A few years ago, as an April Fool’s gag, Google posted a job opening for engineers to work in its lunar hosting and research centre. Ha ha, the world chortled, Google’s building a moon base, good one. But the thing is, with the company’s annual spending on infrastructure going through the stratosphere, the Web giant probably could build a lunar outpost, if it really wanted to.
When the company announced its firstquarter results last week, the news that revenue jumped 42 per cent to US$5.2 billion sent the stock soaring. Just as astonishing, Google disclosed that it spent US$842 million on capital expenditures during the quarter—roughly six times the Canadian Space Agency’s annual budget. Since the beginning of2006, the company has devoted more than US$5 billion to capital spending. It led one analyst to suggest Google is laying the “foundation of the Internet.”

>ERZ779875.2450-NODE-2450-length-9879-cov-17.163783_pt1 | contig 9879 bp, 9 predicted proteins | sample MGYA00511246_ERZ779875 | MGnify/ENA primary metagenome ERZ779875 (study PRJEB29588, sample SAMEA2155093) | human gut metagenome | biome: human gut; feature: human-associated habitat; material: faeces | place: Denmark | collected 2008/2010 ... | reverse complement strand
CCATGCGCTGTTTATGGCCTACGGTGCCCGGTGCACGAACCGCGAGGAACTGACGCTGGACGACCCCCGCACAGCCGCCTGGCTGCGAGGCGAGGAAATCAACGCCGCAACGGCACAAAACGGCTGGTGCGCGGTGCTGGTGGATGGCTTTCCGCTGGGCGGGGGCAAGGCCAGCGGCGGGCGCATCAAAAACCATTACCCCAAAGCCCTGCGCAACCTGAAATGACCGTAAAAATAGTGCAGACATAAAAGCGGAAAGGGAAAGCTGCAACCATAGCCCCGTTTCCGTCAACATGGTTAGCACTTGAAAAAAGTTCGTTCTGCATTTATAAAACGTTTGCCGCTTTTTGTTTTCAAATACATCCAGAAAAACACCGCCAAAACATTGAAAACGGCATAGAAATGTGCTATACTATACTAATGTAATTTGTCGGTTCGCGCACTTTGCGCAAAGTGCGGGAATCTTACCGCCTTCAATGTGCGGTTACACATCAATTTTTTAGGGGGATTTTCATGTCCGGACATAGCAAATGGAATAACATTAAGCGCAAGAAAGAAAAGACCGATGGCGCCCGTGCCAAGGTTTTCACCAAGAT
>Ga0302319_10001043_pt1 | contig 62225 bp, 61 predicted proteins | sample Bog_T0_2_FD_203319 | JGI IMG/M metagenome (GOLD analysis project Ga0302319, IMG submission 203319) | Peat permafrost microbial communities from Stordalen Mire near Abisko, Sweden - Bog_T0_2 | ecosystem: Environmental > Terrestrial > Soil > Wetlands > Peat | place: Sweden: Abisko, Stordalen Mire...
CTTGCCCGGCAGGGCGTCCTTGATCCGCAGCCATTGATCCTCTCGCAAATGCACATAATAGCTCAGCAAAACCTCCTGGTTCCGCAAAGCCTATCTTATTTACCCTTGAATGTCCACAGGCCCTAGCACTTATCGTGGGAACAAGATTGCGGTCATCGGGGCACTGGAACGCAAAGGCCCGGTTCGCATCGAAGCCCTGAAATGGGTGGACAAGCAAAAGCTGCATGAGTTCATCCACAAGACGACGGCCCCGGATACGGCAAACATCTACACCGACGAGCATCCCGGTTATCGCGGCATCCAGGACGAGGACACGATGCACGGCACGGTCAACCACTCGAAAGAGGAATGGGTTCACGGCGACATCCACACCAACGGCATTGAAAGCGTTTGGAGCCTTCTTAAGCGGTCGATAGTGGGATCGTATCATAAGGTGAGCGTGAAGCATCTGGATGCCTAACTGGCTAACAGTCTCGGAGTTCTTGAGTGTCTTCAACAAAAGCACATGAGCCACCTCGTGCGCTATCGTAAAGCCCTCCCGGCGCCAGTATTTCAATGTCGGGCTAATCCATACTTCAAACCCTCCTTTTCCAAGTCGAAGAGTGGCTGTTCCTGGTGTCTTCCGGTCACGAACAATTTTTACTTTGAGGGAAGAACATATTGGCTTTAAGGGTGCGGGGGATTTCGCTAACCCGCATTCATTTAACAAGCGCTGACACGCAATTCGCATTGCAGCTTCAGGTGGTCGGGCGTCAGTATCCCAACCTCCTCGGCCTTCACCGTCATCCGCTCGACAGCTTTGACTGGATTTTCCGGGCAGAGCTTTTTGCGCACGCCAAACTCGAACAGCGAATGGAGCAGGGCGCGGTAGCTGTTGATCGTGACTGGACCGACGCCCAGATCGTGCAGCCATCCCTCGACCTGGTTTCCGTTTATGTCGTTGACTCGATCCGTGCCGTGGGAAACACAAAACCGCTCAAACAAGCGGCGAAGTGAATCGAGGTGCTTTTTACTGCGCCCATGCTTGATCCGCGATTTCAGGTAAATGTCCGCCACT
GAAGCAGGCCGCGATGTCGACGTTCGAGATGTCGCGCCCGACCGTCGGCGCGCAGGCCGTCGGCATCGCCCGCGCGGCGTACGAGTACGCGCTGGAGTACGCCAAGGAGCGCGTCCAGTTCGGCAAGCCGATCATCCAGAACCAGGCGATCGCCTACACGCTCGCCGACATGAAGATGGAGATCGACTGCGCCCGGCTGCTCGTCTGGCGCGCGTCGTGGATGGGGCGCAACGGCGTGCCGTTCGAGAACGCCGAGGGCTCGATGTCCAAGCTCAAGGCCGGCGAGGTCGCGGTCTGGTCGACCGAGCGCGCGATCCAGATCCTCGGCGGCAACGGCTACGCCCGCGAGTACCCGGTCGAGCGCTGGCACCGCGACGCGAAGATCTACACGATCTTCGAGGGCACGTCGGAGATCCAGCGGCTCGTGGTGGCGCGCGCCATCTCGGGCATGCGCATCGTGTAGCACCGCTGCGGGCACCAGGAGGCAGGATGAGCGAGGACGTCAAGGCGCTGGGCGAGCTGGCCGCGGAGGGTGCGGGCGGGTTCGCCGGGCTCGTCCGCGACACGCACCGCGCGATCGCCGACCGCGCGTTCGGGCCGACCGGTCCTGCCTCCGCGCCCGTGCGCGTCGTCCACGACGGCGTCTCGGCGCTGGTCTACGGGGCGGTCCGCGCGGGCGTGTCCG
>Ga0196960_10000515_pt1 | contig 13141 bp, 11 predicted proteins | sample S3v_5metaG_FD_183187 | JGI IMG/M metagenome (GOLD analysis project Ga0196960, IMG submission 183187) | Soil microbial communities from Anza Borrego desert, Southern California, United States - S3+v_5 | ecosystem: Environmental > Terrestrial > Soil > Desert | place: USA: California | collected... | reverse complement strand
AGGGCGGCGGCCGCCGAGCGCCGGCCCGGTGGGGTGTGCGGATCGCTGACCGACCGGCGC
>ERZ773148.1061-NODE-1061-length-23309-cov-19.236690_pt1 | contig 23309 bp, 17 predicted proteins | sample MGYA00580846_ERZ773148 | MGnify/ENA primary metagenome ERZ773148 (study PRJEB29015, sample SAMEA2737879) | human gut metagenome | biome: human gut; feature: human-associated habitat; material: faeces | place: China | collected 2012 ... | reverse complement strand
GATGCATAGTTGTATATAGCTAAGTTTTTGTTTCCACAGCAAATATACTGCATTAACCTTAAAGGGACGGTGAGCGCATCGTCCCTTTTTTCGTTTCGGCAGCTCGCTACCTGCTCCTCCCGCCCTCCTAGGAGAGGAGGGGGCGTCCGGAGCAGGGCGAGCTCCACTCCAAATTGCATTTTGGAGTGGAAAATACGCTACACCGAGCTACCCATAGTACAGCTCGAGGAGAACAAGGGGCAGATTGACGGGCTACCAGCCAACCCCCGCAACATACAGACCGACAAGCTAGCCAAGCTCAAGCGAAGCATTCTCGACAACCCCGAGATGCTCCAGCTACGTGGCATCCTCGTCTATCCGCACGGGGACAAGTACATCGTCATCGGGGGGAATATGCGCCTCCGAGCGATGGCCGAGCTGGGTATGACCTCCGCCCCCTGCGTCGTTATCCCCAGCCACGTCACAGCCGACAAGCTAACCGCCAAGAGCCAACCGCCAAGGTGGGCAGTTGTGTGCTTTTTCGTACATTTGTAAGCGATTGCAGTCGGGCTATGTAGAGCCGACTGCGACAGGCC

On the one hand, some see Google’s lavish capital spending as its Achilles heel. They argue it must spend so much on Internet infrastructure just to keep up with demand, even though most of its services, like YouTube and the online photo service Picasa, don’t generate much revenue.
But Google watchers like Stephen Arnold, the author of several books on the company, believe it is preparing itself to dominate the telecom, publishing, banking and retail sectors. At Google, the word “infrastructure” means much more than just servers and fibre optic cables. “They’re building a global, massively parallel, distributed supercomputer,” he says, before comparing the company to two of science fiction’s favourite cybernetic nemeses. “It’s the Borg, it’s Skynet.” Maybe that lunar base isn’t so far-fetched after all. Today, the Internet. Tomorrow, the galaxy. M
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